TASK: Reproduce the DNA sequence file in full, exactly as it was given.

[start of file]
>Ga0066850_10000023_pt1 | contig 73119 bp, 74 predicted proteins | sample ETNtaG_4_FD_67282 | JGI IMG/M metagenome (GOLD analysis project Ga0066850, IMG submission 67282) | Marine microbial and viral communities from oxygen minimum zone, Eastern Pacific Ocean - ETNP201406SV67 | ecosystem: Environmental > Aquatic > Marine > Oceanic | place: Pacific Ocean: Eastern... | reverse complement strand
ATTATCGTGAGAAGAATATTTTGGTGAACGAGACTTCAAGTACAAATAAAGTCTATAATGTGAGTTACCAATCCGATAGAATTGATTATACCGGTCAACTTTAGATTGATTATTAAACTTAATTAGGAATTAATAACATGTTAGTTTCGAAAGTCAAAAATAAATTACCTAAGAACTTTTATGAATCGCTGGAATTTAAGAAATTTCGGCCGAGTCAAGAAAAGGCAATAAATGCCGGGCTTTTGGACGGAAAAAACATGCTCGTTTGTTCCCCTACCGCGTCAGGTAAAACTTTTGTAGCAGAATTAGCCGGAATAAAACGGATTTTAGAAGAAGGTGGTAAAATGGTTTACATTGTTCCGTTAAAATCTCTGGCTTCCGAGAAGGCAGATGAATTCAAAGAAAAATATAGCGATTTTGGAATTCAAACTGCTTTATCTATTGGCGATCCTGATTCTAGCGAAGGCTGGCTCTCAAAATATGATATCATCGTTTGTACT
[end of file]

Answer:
>Ga0066850_10000023_pt1 | contig 73119 bp, 74 predicted proteins | sample ETNtaG_4_FD_67282 | JGI IMG/M metagenome (GOLD analysis project Ga0066850, IMG submission 67282) | Marine microbial and viral communities from oxygen minimum zone, Eastern Pacific Ocean - ETNP201406SV67 | ecosystem: Environmental > Aquatic > Marine > Oceanic | place: Pacific Ocean: Eastern... | reverse complement strand
ATTATCGTGAGAAGAATATTTTGGTGAACGAGACTTCAAGTACAAATAAAGTCTATAATGTGAGTTACCAATCCGATAGAATTGATTATACCGGTCAACTTTAGATTGATTATTAAACTTAATTAGGAATTAATAACATGTTAGTTTCGAAAGTCAAAAATAAATTACCTAAGAACTTTTATGAATCGCTGGAATTTAAGAAATTTCGGCCGAGTCAAGAAAAGGCAATAAATGCCGGGCTTTTGGACGGAAAAAACATGCTCGTTTGTTCCCCTACCGCGTCAGGTAAAACTTTTGTAGCAGAATTAGCCGGAATAAAACGGATTTTAGAAGAAGGTGGTAAAATGGTTTACATTGTTCCGTTAAAATCTCTGGCTTCCGAGAAGGCAGATGAATTCAAAGAAAAATATAGCGATTTTGGAATTCAAACTGCTTTATCTATTGGCGATCCTGATTCTAGCGAAGGCTGGCTCTCAAAATATGATATCATCGTTTGTACT